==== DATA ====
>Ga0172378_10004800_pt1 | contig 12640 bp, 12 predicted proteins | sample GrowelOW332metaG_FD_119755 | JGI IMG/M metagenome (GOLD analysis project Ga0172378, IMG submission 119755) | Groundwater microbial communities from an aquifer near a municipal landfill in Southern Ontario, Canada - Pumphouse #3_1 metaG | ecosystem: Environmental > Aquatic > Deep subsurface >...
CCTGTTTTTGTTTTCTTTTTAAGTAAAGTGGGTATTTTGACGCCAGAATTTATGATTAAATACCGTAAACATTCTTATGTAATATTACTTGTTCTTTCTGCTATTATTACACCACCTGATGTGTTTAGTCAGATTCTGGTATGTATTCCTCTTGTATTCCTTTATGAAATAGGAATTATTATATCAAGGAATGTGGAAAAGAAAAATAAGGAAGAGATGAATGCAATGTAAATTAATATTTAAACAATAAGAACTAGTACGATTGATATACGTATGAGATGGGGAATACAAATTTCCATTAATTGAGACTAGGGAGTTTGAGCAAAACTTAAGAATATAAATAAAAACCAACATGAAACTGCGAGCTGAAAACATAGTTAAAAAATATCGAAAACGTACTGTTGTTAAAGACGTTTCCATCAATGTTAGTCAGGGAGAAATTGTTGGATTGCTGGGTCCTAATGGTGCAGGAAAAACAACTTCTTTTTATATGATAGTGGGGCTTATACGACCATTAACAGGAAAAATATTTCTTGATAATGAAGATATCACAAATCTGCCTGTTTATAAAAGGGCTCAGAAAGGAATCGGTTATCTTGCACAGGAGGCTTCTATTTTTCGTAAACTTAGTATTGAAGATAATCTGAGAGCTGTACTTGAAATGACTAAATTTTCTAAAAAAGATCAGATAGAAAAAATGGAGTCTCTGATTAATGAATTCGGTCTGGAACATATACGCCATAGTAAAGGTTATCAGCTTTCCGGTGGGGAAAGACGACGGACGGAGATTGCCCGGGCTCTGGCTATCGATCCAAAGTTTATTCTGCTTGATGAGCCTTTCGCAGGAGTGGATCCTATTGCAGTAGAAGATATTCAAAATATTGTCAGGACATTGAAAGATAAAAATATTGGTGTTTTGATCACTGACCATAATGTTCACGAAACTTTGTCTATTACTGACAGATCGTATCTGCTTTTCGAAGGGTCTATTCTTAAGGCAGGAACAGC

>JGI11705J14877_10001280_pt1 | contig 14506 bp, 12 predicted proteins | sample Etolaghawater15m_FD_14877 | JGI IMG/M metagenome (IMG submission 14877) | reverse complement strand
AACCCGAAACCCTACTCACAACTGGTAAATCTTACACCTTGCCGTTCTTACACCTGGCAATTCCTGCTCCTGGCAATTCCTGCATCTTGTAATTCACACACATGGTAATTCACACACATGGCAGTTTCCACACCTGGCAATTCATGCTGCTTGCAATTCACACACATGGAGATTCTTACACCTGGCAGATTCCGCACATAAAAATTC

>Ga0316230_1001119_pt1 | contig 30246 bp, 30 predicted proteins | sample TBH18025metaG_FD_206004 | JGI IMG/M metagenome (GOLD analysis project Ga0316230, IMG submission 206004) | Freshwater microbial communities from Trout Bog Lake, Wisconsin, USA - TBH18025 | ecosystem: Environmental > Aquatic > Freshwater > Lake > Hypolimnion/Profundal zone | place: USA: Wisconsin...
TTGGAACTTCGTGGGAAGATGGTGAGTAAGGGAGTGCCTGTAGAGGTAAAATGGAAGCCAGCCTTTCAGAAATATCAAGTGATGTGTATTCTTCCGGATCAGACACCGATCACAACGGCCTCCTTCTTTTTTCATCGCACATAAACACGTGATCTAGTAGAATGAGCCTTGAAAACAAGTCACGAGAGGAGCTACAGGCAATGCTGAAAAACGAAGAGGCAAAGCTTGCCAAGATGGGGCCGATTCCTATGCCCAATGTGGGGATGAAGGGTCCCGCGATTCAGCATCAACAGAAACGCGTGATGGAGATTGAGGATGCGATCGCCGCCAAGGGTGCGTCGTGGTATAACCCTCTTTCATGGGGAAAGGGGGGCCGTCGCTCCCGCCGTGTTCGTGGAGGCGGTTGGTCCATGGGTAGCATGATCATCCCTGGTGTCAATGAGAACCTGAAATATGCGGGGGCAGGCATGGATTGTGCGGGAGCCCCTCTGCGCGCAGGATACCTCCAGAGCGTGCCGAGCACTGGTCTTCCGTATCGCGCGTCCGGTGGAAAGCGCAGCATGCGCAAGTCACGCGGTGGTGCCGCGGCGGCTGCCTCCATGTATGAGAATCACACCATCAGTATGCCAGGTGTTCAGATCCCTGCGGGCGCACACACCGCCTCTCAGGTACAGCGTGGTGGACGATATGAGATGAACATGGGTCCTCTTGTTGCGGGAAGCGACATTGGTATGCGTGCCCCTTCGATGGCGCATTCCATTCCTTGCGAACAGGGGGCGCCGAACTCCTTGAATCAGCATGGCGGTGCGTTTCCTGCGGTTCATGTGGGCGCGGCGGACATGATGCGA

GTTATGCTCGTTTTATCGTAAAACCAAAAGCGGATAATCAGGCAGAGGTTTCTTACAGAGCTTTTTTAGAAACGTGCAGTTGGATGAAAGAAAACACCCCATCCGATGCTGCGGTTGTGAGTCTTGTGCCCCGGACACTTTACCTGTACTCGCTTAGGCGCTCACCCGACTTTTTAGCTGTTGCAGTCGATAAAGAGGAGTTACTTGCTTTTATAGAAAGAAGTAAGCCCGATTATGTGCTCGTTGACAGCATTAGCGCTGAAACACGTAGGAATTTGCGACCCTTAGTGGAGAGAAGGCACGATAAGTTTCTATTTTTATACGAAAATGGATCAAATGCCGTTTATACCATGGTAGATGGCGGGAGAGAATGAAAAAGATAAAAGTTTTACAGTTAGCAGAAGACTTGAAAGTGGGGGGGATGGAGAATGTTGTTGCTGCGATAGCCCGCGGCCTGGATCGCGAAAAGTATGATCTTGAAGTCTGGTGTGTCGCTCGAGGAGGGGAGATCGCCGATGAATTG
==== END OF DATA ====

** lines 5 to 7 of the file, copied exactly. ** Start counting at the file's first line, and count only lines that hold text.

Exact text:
>Ga0316230_1001119_pt1 | contig 30246 bp, 30 predicted proteins | sample TBH18025metaG_FD_206004 | JGI IMG/M metagenome (GOLD analysis project Ga0316230, IMG submission 206004) | Freshwater microbial communities from Trout Bog Lake, Wisconsin, USA - TBH18025 | ecosystem: Environmental > Aquatic > Freshwater > Lake > Hypolimnion/Profundal zone | place: USA: Wisconsin...
TTGGAACTTCGTGGGAAGATGGTGAGTAAGGGAGTGCCTGTAGAGGTAAAATGGAAGCCAGCCTTTCAGAAATATCAAGTGATGTGTATTCTTCCGGATCAGACACCGATCACAACGGCCTCCTTCTTTTTTCATCGCACATAAACACGTGATCTAGTAGAATGAGCCTTGAAAACAAGTCACGAGAGGAGCTACAGGCAATGCTGAAAAACGAAGAGGCAAAGCTTGCCAAGATGGGGCCGATTCCTATGCCCAATGTGGGGATGAAGGGTCCCGCGATTCAGCATCAACAGAAACGCGTGATGGAGATTGAGGATGCGATCGCCGCCAAGGGTGCGTCGTGGTATAACCCTCTTTCATGGGGAAAGGGGGGCCGTCGCTCCCGCCGTGTTCGTGGAGGCGGTTGGTCCATGGGTAGCATGATCATCCCTGGTGTCAATGAGAACCTGAAATATGCGGGGGCAGGCATGGATTGTGCGGGAGCCCCTCTGCGCGCAGGATACCTCCAGAGCGTGCCGAGCACTGGTCTTCCGTATCGCGCGTCCGGTGGAAAGCGCAGCATGCGCAAGTCACGCGGTGGTGCCGCGGCGGCTGCCTCCATGTATGAGAATCACACCATCAGTATGCCAGGTGTTCAGATCCCTGCGGGCGCACACACCGCCTCTCAGGTACAGCGTGGTGGACGATATGAGATGAACATGGGTCCTCTTGTTGCGGGAAGCGACATTGGTATGCGTGCCCCTTCGATGGCGCATTCCATTCCTTGCGAACAGGGGGCGCCGAACTCCTTGAATCAGCATGGCGGTGCGTTTCCTGCGGTTCATGTGGGCGCGGCGGACATGATGCGA

GTTATGCTCGTTTTATCGTAAAACCAAAAGCGGATAATCAGGCAGAGGTTTCTTACAGAGCTTTTTTAGAAACGTGCAGTTGGATGAAAGAAAACACCCCATCCGATGCTGCGGTTGTGAGTCTTGTGCCCCGGACACTTTACCTGTACTCGCTTAGGCGCTCACCCGACTTTTTAGCTGTTGCAGTCGATAAAGAGGAGTTACTTGCTTTTATAGAAAGAAGTAAGCCCGATTATGTGCTCGTTGACAGCATTAGCGCTGAAACACGTAGGAATTTGCGACCCTTAGTGGAGAGAAGGCACGATAAGTTTCTATTTTTATACGAAAATGGATCAAATGCCGTTTATACCATGGTAGATGGCGGGAGAGAATGAAAAAGATAAAAGTTTTACAGTTAGCAGAAGACTTGAAAGTGGGGGGGATGGAGAATGTTGTTGCTGCGATAGCCCGCGGCCTGGATCGCGAAAAGTATGATCTTGAAGTCTGGTGTGTCGCTCGAGGAGGGGAGATCGCCGATGAATTG